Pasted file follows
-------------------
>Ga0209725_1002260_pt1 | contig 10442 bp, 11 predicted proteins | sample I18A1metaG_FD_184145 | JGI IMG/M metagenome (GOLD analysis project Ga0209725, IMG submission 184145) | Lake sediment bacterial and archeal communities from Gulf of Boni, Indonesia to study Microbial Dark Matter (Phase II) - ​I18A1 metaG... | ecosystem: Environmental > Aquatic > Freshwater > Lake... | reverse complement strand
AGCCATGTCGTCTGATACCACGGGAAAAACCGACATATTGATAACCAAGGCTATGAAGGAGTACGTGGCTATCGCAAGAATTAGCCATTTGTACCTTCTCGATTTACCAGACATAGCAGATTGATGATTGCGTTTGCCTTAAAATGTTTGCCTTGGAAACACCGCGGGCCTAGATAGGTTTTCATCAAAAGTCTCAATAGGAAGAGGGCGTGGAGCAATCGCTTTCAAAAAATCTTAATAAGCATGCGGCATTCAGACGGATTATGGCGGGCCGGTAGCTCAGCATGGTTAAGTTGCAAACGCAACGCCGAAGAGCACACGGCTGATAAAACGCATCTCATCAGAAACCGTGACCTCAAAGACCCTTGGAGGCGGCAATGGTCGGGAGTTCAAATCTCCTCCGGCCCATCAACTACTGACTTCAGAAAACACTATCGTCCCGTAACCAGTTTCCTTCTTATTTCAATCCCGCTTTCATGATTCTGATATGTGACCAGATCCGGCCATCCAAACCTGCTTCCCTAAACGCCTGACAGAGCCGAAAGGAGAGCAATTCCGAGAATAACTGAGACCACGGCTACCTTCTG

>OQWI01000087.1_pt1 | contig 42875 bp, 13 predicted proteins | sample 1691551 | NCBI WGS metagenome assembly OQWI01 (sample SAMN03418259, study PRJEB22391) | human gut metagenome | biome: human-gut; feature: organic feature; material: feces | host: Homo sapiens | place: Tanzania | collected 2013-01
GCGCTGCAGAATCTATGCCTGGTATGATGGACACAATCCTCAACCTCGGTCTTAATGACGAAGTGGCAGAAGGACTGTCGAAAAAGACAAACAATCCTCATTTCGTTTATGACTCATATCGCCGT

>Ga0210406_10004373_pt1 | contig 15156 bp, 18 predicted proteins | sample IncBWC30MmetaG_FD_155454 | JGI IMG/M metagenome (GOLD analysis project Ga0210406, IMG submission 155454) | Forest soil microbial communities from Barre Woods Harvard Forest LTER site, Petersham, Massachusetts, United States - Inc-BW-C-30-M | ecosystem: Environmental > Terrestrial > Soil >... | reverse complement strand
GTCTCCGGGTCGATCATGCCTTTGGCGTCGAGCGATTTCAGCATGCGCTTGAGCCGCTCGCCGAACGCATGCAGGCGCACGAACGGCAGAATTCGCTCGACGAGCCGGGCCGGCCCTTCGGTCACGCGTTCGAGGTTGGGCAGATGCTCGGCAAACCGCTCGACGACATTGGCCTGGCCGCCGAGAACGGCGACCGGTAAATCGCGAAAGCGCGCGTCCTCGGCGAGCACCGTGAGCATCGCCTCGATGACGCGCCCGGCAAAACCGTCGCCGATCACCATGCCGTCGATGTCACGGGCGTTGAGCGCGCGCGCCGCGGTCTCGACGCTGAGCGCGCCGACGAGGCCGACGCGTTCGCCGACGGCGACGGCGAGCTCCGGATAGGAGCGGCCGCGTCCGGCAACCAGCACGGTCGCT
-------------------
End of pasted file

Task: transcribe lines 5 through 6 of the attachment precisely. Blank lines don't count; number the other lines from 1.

>Ga0210406_10004373_pt1 | contig 15156 bp, 18 predicted proteins | sample IncBWC30MmetaG_FD_155454 | JGI IMG/M metagenome (GOLD analysis project Ga0210406, IMG submission 155454) | Forest soil microbial communities from Barre Woods Harvard Forest LTER site, Petersham, Massachusetts, United States - Inc-BW-C-30-M | ecosystem: Environmental > Terrestrial > Soil >... | reverse complement strand
GTCTCCGGGTCGATCATGCCTTTGGCGTCGAGCGATTTCAGCATGCGCTTGAGCCGCTCGCCGAACGCATGCAGGCGCACGAACGGCAGAATTCGCTCGACGAGCCGGGCCGGCCCTTCGGTCACGCGTTCGAGGTTGGGCAGATGCTCGGCAAACCGCTCGACGACATTGGCCTGGCCGCCGAGAACGGCGACCGGTAAATCGCGAAAGCGCGCGTCCTCGGCGAGCACCGTGAGCATCGCCTCGATGACGCGCCCGGCAAAACCGTCGCCGATCACCATGCCGTCGATGTCACGGGCGTTGAGCGCGCGCGCCGCGGTCTCGACGCTGAGCGCGCCGACGAGGCCGACGCGTTCGCCGACGGCGACGGCGAGCTCCGGATAGGAGCGGCCGCGTCCGGCAACCAGCACGGTCGCT